A very enthusiastic Indian army truck driver

↑ Prayer flags at Cheli La

When I was trying to go to this place called Cheli La pass, I hitchhiked and got a bunch of small rides to the final destination. I travelled the last 13 km in a huge Indian Army truck that was carrying some supplies to an army post in a town called Haa. The driver was overjoyed to see us. I think it was my first time I was travelling in the Himalayas in a large truck and it was scarrry!

The road was narrow, the bends were sharp and the valley was steep. If you have been to the Himalayas, you know how it feels like. Trucks require higher turning radius so the guy went almost to the edge of the road before making a turn. And while doing that he was chatting non-stop with me, singing latest bollywood songs and asking me lots of questions while I mostly sat there terrified and holding my breath. Each time the truck went near the edge of the road on a sharp curve and I looked down into the valley, I remembered all the gods I could, thinking to myself,

Why the hell is he not turning.. turn! turn! stop talking! turn!

Finally the “Cheli La: 0km″ milestone came into view and I jumped off the truck visibly shaken from the adventurous ride but thoroughly excited nevertheless. The driver looked like he just had a mug of caffeine and he decided it was lunch time so we sat down to eat under a canopy of prayer flags and snow capped Himalayas in the background.

↑ Bhutan flag

One day before my permit expires and I have no money to return to India

On my last day, I started walking on THE road to India (sounds funny, but there is only highway from Thimphu to India), raising the thumb of my outstretched hand in a classic hitchhiking gesture. Several vehicles passed, but nobody stopped for me. I stood at an intersection for 30 minutes, unable to decide what to do. Then I saw some girls walking in the opposite direction, so I greeted them…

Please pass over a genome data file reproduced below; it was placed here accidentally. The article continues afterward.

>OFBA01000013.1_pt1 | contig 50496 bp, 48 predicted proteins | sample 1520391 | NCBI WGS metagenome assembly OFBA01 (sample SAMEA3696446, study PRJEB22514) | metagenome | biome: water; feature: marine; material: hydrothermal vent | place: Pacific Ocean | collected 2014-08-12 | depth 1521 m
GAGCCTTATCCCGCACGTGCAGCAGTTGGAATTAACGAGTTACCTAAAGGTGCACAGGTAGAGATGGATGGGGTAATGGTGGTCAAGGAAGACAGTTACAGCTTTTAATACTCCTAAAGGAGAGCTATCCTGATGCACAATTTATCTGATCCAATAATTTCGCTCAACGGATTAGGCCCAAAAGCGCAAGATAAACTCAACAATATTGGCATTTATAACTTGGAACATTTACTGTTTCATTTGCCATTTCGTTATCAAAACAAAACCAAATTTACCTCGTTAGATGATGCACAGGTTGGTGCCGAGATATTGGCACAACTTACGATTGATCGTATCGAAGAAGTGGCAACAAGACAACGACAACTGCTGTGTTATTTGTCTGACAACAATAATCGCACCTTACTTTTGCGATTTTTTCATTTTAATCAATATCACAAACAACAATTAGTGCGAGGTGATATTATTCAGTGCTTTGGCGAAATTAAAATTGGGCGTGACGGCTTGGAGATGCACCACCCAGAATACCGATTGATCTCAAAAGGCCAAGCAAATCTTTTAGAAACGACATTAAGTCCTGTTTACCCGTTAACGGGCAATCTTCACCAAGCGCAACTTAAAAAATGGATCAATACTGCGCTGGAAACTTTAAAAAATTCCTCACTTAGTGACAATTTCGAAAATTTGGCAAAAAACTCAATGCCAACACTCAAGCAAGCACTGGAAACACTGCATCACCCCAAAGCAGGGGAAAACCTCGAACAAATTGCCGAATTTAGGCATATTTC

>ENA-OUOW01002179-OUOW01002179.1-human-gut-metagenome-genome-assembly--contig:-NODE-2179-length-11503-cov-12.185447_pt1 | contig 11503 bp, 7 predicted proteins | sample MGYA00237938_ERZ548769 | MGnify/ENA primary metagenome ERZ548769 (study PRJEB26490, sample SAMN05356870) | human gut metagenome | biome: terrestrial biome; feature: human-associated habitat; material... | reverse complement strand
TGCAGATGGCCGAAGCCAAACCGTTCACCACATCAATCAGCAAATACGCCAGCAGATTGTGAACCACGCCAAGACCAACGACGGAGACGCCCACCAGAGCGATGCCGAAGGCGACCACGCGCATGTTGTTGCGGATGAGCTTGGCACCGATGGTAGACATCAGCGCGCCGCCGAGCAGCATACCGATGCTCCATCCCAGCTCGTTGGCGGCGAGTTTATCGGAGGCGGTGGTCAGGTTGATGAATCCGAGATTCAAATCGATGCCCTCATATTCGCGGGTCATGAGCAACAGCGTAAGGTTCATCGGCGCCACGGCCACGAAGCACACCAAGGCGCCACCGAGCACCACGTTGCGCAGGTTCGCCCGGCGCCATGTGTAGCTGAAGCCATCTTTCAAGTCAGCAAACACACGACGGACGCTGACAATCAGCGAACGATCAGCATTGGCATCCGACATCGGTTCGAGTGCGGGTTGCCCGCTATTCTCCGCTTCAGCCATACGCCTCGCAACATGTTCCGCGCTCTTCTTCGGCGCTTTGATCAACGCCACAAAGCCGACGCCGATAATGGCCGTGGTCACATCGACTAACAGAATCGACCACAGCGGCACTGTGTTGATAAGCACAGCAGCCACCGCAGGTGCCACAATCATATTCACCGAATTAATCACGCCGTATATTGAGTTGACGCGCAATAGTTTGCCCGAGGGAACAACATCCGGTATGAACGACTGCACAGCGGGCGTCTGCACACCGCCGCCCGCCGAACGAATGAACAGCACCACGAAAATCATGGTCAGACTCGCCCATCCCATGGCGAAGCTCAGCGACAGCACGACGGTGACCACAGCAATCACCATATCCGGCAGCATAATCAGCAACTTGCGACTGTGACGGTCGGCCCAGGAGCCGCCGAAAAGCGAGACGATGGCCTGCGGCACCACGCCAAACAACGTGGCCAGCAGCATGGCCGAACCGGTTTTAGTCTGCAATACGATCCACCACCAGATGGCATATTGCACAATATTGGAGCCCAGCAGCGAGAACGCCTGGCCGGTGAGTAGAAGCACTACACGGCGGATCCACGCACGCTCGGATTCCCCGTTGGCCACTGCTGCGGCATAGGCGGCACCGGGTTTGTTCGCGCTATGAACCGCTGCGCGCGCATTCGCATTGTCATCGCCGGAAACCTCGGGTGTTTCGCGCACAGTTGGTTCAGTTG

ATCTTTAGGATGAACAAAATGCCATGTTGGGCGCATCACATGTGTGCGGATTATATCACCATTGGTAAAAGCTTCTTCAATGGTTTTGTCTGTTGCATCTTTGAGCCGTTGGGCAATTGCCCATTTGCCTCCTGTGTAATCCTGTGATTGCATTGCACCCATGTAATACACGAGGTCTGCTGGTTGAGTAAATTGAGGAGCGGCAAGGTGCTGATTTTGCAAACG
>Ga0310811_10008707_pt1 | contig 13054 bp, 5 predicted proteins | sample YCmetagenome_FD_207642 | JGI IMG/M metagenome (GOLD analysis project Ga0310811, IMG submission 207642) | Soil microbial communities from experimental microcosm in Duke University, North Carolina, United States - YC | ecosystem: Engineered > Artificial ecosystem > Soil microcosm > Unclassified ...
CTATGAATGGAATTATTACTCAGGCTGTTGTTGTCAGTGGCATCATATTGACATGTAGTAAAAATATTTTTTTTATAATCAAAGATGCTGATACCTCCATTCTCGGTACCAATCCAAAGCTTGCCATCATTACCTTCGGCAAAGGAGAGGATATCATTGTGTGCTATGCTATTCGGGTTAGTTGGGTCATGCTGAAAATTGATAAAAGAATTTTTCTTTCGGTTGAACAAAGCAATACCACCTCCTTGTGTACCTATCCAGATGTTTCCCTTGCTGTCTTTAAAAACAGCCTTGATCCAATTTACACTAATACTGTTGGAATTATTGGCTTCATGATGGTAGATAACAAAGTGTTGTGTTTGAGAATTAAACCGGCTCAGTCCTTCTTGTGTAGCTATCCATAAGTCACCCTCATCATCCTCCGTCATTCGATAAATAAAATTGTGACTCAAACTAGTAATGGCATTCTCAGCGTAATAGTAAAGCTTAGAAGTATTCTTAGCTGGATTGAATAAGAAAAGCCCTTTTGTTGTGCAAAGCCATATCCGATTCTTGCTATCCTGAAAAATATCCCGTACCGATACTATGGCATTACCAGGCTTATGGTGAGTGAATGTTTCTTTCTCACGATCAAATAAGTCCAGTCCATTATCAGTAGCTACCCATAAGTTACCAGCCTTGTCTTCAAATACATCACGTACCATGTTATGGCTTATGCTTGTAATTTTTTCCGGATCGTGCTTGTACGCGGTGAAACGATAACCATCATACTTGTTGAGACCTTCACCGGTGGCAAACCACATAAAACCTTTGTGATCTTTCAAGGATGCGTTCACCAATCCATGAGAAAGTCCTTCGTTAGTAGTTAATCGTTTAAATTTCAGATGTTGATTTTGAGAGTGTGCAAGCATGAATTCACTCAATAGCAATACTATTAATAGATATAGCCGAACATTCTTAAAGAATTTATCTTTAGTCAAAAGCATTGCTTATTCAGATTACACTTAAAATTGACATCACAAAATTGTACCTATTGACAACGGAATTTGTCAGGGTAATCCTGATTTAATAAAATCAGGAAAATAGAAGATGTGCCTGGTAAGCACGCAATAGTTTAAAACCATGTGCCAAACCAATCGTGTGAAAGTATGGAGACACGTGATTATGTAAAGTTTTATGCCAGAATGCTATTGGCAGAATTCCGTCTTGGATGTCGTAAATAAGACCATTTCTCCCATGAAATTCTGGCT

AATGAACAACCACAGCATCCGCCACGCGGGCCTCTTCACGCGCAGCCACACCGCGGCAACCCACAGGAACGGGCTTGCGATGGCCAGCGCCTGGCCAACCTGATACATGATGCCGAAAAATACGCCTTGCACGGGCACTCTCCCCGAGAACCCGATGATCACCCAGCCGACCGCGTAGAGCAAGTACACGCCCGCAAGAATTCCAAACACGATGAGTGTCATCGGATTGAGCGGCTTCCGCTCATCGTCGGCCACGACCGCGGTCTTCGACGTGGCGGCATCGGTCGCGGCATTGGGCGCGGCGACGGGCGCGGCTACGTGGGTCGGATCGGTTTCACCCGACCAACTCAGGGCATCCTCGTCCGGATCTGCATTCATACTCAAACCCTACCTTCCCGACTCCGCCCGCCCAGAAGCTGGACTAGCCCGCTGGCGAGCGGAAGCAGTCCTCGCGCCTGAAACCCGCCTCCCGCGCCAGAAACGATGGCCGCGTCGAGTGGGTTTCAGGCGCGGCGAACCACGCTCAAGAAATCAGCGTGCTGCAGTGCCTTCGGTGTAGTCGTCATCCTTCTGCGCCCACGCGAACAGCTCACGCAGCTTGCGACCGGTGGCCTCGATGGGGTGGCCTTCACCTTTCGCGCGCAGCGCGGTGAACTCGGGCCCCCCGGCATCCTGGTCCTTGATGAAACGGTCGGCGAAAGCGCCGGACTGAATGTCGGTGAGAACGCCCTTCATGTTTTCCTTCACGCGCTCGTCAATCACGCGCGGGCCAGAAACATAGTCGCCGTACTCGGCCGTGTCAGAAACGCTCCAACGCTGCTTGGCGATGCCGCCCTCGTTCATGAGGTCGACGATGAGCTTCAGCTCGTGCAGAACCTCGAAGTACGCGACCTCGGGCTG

“Kuzuzangbo la”, I said.
“Kuzuzangbo la!!”, they sounded surprised and very curious.

I told them that I was looking for a ride and chatted with them for a bit, showing off my glorious knowledge of the Dzongkha language – hello, yes, no, thankyou, where is the toilet, etc. They agreed to help me out and guess what, within minutes a pickup truck stopped and the young driver agreed to drive me to India, confessing later that the only reason he agreed to take me was to please the girls.

The guy was going back to India after delivering chicken meat. He stopped at a couple of places on the way, introducing me to his “girlfriends” and a few trucker buddies. I felt like a trophy that he was showing off, taking a picture with me everywhere possible. 😛

There was a landslide on the highway so it took about 9 hours to get to India. Once we got to the border town I found an ATM, bought my newest friend a very generous dinner, got drunk on ‘Druk 11000′ (Bhutan’s beer) and quietly crossed the border (minutes before it closed at 23:00) to the familiar smells, sounds and chaos of India.

↑ Stuck in traffic on the road to India

Hitchhiking exposes you to a ton of adventures and interesting people on the way. Hope you enjoyed reading about some of my stories from Bhutan. Checkout my Bhutan travelogue for more.